Prudence MacGregor, Author of Trilogy: A Collection Chats About the Joys and Difficulties of the Writing Process

Meet Prudence MacGregor

Prudence MacGregor was born on the isle of Manhattan and began writing stories at an early age. There are things besides writing that she loves to do. Mainly, travel, read, and indulge in decadent delights such as Australian red licorice and trying different perfumes.

Synopsis of Trilogy: A Collection:

Trilogy: A Collection is comprised of three stories, all of which have an otherworldly, paranormal theme to them. Each of the main characters in these stories wrestles with extraordinary circumstances in an otherwise ostensibly ordinary world. All of the tales have their own moral and life lessons, which Prudence MacGregor aims for each reader to individually formulate, as life itself is not clear cut and is at the mercy of the subjective. Journey with the stories’ main characters as they navigate the unplumbed depths of the unknown. 

The first story, 'Parallelograms', centers on protagonist Justine, a determined yet troubled young woman who, quite by accident, discovers that she has a double and thus finds herself facing unexpected and ultimately terrifying consequences. Her previously tightly controlled world spins out of control, causing her to question her very existence. 

The second story in the trilogy, 'Random', concerns Ulyssa, a young woman who is intrigued by the possibility of releasing a balloon with a note and seeing where it lands. This seemingly innocent activity will take her down a dark path, the circumstances of which may or may not be resolved. This will conflict with the outwardly picture perfect world that she thought she inhabited. 

The final title, 'Up There', focuses on Gregory, an unassuming office worker who is fascinated by the airplanes he sees in the sky. Quite by accident he meets Sherry, a beautiful motivational speaker who just may have a connection to one of the planes he has seen. An activity he previously saw as harmless and a bit innocuous -watching planes fly overhead and guessing their destinations - turns questionable and ultimately forces him to take a look at his world: is it real or has it always been an illusion?

I would like to welcome Prudence MacGregor, author of Trilogy: A Collection to Emeraldfire's Bookmark. Ms. MacGregor was kind enough to write a guest post for me and here it is below in her own words:

'The Joys and Difficulties of the Writing Process'
by author Prudence MacGregor

The idea for my book, Trilogy: A Collection, came to me over a period of months. I knew from the outset that I wanted to write a series of short stories that dealt with paranormal, otherworldly themes. And, I knew what particular situations that each story would address. Those parts were easy. What wasn't so easy was formulating the stories themselves, charting the course of each main character and the direction that each story was going to go. How would I present the situations that frame the stories. Would I have several main characters or just one? Would I have neatly-wrapped endings, or would I keep them open-ended? There were so many ways these stories could go. Of course, writing is my love, so of course I knew that my imagination would definitely serve me when it came to having everything all come together, but the process wasn't without some daunting moments. Writing in this genre was a challenge, albeit a good one, because I knew that I did want there to be believability to the characters and their everyday circumstances just when they confront their particular situations. I didn't want the stories to veer into the territory of unbelievability or "hocus pocus," if you will, since I was writing about situations that were beyond this world. There is a fine line between both and I wanted to straddle it as delicately as I could.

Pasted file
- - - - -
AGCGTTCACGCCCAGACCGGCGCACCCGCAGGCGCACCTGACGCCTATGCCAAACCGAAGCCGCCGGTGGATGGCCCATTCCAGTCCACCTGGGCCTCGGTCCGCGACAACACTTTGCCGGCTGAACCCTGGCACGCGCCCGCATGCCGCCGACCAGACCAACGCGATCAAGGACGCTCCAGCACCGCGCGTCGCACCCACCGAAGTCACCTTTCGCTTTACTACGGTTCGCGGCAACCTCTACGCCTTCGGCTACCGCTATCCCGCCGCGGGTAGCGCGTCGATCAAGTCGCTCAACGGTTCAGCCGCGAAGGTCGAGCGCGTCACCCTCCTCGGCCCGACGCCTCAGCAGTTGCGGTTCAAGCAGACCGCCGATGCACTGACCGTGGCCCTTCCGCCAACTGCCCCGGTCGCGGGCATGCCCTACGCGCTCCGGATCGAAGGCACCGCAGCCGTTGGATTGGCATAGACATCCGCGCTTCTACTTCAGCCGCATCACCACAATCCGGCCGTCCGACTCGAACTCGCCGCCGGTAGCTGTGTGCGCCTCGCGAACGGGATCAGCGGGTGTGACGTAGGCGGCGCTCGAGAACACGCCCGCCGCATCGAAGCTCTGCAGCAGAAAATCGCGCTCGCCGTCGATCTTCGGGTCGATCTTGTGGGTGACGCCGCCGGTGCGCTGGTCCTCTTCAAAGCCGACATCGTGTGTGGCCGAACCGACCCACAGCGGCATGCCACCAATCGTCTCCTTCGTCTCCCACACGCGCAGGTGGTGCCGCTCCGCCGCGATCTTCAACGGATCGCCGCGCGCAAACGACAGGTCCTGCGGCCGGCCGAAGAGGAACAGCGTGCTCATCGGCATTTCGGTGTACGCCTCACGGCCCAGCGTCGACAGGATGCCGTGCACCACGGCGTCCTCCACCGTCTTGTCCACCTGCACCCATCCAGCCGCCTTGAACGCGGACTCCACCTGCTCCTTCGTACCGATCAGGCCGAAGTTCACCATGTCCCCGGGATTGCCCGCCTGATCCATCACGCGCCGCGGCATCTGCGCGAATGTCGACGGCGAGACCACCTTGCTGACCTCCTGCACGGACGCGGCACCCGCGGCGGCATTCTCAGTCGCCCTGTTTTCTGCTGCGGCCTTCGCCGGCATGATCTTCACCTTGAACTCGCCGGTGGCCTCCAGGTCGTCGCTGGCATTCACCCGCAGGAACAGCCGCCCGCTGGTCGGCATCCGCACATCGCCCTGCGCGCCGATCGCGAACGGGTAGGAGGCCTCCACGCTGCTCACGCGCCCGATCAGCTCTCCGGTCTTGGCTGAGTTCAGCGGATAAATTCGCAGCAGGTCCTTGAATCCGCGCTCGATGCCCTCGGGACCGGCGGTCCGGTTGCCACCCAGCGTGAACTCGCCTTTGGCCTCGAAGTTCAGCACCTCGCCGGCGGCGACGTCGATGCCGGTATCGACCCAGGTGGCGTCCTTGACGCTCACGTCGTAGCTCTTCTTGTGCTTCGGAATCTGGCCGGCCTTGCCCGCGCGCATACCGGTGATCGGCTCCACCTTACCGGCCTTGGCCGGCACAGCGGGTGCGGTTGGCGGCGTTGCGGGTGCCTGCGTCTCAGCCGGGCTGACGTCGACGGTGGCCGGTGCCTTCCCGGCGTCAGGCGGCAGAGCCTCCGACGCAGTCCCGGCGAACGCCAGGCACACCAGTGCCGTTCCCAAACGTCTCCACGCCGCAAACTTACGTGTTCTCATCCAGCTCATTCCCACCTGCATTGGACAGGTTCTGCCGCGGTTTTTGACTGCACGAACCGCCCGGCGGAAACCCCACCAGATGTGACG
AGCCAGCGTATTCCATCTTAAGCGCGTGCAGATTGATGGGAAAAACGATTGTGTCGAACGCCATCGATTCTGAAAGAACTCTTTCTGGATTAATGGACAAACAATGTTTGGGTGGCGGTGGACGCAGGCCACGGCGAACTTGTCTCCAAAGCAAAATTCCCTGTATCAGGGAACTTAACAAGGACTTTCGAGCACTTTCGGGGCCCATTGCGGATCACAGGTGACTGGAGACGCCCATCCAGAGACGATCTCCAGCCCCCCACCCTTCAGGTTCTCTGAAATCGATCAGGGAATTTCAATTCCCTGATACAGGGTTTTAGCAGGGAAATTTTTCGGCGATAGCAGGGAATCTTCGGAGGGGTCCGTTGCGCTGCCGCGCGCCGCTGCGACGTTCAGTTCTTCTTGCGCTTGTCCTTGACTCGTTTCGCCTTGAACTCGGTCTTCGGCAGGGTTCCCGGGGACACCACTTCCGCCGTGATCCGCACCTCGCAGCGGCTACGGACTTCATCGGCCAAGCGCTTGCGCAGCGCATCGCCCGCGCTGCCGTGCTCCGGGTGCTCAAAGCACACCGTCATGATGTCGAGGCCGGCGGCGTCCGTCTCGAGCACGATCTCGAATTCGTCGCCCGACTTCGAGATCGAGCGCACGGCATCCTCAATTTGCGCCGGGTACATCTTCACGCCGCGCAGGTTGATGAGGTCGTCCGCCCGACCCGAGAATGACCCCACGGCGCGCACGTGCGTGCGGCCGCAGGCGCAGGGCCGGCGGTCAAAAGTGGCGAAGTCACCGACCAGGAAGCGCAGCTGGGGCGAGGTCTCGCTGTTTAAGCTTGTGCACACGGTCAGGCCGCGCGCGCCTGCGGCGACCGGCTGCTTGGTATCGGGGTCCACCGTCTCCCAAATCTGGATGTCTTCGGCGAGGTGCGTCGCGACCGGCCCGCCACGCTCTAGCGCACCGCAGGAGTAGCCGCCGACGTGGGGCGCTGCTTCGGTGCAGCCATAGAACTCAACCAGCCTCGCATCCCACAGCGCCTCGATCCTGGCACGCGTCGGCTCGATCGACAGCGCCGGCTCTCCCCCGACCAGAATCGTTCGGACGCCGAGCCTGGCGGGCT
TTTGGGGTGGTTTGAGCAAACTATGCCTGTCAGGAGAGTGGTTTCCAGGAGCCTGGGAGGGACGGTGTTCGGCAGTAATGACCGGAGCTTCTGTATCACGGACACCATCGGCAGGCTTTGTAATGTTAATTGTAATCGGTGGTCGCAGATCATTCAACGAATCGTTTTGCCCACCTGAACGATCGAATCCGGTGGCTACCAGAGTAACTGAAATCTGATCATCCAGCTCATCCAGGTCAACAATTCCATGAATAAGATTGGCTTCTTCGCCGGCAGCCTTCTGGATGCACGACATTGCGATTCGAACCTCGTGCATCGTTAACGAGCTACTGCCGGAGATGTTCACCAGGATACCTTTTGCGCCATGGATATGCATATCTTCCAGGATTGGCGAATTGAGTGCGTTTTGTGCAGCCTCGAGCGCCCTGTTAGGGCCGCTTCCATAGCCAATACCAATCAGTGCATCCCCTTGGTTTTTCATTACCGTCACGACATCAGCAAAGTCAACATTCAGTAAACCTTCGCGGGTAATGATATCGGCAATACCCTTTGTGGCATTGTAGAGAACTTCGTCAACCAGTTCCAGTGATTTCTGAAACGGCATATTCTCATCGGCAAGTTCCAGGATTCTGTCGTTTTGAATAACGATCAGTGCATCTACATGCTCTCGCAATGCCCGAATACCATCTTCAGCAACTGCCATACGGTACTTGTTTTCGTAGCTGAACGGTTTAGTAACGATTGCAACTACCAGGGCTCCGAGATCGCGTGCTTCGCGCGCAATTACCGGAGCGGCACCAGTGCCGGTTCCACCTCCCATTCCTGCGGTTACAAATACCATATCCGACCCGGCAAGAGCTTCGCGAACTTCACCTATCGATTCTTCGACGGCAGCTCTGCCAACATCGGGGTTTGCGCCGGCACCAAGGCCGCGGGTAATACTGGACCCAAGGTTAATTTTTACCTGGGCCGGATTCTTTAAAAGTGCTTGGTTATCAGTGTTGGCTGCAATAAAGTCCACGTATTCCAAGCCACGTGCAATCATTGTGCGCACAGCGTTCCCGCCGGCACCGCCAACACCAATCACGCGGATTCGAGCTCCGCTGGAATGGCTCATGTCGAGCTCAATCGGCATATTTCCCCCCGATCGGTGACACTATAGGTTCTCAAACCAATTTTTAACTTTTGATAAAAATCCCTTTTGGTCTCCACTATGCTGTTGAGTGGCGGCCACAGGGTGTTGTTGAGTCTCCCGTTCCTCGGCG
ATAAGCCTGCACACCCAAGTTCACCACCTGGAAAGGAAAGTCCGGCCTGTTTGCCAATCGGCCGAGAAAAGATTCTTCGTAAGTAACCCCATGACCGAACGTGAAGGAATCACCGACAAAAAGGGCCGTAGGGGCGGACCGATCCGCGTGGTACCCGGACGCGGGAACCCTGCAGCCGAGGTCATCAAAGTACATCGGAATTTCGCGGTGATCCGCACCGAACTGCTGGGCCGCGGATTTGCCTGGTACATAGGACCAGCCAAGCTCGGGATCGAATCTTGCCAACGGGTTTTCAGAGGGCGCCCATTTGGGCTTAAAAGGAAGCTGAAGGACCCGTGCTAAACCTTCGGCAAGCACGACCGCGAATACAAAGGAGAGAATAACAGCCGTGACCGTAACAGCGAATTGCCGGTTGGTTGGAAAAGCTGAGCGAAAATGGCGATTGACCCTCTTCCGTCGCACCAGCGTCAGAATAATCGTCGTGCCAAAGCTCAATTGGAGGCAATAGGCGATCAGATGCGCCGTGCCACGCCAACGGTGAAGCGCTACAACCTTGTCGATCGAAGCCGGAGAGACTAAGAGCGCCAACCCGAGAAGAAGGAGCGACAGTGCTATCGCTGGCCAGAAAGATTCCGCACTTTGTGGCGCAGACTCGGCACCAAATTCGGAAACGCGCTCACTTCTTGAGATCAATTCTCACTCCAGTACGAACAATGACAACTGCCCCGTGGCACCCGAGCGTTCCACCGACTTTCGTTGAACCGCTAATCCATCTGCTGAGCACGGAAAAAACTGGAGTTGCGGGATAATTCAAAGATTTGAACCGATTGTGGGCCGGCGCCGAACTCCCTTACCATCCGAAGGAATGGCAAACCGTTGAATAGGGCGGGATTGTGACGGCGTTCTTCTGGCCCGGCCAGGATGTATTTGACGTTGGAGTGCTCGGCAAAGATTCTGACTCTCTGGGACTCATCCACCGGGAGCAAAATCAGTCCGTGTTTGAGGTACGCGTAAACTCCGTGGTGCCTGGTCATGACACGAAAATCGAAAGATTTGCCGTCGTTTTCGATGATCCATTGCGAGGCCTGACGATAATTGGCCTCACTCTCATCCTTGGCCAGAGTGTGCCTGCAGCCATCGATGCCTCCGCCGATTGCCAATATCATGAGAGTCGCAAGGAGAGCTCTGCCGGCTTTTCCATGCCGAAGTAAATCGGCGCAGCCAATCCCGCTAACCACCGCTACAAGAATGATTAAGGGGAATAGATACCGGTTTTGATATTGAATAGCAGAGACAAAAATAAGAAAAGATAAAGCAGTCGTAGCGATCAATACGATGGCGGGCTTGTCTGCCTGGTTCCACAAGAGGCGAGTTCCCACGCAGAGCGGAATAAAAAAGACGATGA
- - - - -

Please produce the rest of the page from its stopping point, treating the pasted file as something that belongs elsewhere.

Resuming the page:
Just when I thought that I would have a story finished, another idea would pop into my head and I'd try that one out. I improvised a lot with each story, until I had what I think are narratives that each pack a visceral punch. I have always been heavy on description, back story and dialog, and I wanted to infuse, yet not overwhelm, my stories with each of those. There is no greater joy, at least for me as a writer, when the writing is done and I am pleased with my work. The only obstacle standing in the way with being pleased is the fact that I think we as writers don't want to get complacent with the writing. There is always more in the way of story, plot, theme and endings to pull out of our hats with each story we write.

Now I leave it up to the readers to enjoy the book, and interpret the stories how they see fit. The stories lend their interpretations to being very subjective, so I want the readers to formulate their own conclusions. I really hope the stories impart the overall theme of "nothing is as it seems" to those who read them.

- Prudence MacGregor Author of Trilogy: A Collection


May you read well and often

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